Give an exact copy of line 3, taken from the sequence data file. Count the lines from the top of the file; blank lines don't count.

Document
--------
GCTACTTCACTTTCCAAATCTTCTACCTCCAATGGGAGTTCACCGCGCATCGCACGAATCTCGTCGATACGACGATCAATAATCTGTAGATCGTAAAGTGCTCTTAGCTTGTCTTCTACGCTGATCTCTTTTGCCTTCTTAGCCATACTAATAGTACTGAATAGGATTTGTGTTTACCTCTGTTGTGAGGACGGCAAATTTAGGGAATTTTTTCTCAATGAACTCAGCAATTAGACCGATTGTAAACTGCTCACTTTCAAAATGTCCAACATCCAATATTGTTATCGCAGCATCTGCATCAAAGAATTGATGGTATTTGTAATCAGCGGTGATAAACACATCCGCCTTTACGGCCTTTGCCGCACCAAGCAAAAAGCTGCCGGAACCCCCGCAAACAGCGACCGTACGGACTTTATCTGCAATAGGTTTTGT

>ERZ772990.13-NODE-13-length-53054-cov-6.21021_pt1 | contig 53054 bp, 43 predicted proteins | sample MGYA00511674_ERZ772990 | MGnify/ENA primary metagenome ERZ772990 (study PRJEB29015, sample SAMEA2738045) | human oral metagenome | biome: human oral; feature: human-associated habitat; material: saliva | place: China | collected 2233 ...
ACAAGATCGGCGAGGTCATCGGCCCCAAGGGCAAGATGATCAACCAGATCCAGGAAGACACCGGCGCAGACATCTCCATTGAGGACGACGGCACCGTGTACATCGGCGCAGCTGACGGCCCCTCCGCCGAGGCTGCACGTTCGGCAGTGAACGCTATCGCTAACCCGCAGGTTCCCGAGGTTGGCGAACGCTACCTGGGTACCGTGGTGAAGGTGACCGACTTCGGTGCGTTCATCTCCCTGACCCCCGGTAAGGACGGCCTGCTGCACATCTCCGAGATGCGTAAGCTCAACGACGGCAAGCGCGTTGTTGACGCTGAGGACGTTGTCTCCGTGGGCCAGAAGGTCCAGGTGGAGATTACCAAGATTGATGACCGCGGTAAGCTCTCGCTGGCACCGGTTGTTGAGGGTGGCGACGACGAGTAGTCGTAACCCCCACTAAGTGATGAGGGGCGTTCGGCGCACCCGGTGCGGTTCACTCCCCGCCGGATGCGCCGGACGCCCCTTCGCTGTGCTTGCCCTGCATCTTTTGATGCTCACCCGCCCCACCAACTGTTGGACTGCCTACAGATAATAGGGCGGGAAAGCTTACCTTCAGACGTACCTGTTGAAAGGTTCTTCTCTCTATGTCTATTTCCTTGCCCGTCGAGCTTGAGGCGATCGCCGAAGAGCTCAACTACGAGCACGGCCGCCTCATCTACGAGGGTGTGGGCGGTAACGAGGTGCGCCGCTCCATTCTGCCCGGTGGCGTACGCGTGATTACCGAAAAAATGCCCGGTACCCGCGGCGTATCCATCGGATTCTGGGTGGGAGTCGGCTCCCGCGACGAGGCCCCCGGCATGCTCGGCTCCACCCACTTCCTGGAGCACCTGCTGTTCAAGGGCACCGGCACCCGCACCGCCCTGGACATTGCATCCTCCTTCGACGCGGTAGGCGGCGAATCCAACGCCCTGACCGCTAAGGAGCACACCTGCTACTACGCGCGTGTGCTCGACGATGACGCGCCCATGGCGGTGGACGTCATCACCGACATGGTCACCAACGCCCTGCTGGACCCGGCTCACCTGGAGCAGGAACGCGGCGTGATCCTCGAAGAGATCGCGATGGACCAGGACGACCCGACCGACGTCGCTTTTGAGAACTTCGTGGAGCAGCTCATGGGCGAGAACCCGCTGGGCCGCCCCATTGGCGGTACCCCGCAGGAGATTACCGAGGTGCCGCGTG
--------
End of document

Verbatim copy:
ACAAGATCGGCGAGGTCATCGGCCCCAAGGGCAAGATGATCAACCAGATCCAGGAAGACACCGGCGCAGACATCTCCATTGAGGACGACGGCACCGTGTACATCGGCGCAGCTGACGGCCCCTCCGCCGAGGCTGCACGTTCGGCAGTGAACGCTATCGCTAACCCGCAGGTTCCCGAGGTTGGCGAACGCTACCTGGGTACCGTGGTGAAGGTGACCGACTTCGGTGCGTTCATCTCCCTGACCCCCGGTAAGGACGGCCTGCTGCACATCTCCGAGATGCGTAAGCTCAACGACGGCAAGCGCGTTGTTGACGCTGAGGACGTTGTCTCCGTGGGCCAGAAGGTCCAGGTGGAGATTACCAAGATTGATGACCGCGGTAAGCTCTCGCTGGCACCGGTTGTTGAGGGTGGCGACGACGAGTAGTCGTAACCCCCACTAAGTGATGAGGGGCGTTCGGCGCACCCGGTGCGGTTCACTCCCCGCCGGATGCGCCGGACGCCCCTTCGCTGTGCTTGCCCTGCATCTTTTGATGCTCACCCGCCCCACCAACTGTTGGACTGCCTACAGATAATAGGGCGGGAAAGCTTACCTTCAGACGTACCTGTTGAAAGGTTCTTCTCTCTATGTCTATTTCCTTGCCCGTCGAGCTTGAGGCGATCGCCGAAGAGCTCAACTACGAGCACGGCCGCCTCATCTACGAGGGTGTGGGCGGTAACGAGGTGCGCCGCTCCATTCTGCCCGGTGGCGTACGCGTGATTACCGAAAAAATGCCCGGTACCCGCGGCGTATCCATCGGATTCTGGGTGGGAGTCGGCTCCCGCGACGAGGCCCCCGGCATGCTCGGCTCCACCCACTTCCTGGAGCACCTGCTGTTCAAGGGCACCGGCACCCGCACCGCCCTGGACATTGCATCCTCCTTCGACGCGGTAGGCGGCGAATCCAACGCCCTGACCGCTAAGGAGCACACCTGCTACTACGCGCGTGTGCTCGACGATGACGCGCCCATGGCGGTGGACGTCATCACCGACATGGTCACCAACGCCCTGCTGGACCCGGCTCACCTGGAGCAGGAACGCGGCGTGATCCTCGAAGAGATCGCGATGGACCAGGACGACCCGACCGACGTCGCTTTTGAGAACTTCGTGGAGCAGCTCATGGGCGAGAACCCGCTGGGCCGCCCCATTGGCGGTACCCCGCAGGAGATTACCGAGGTGCCGCGTG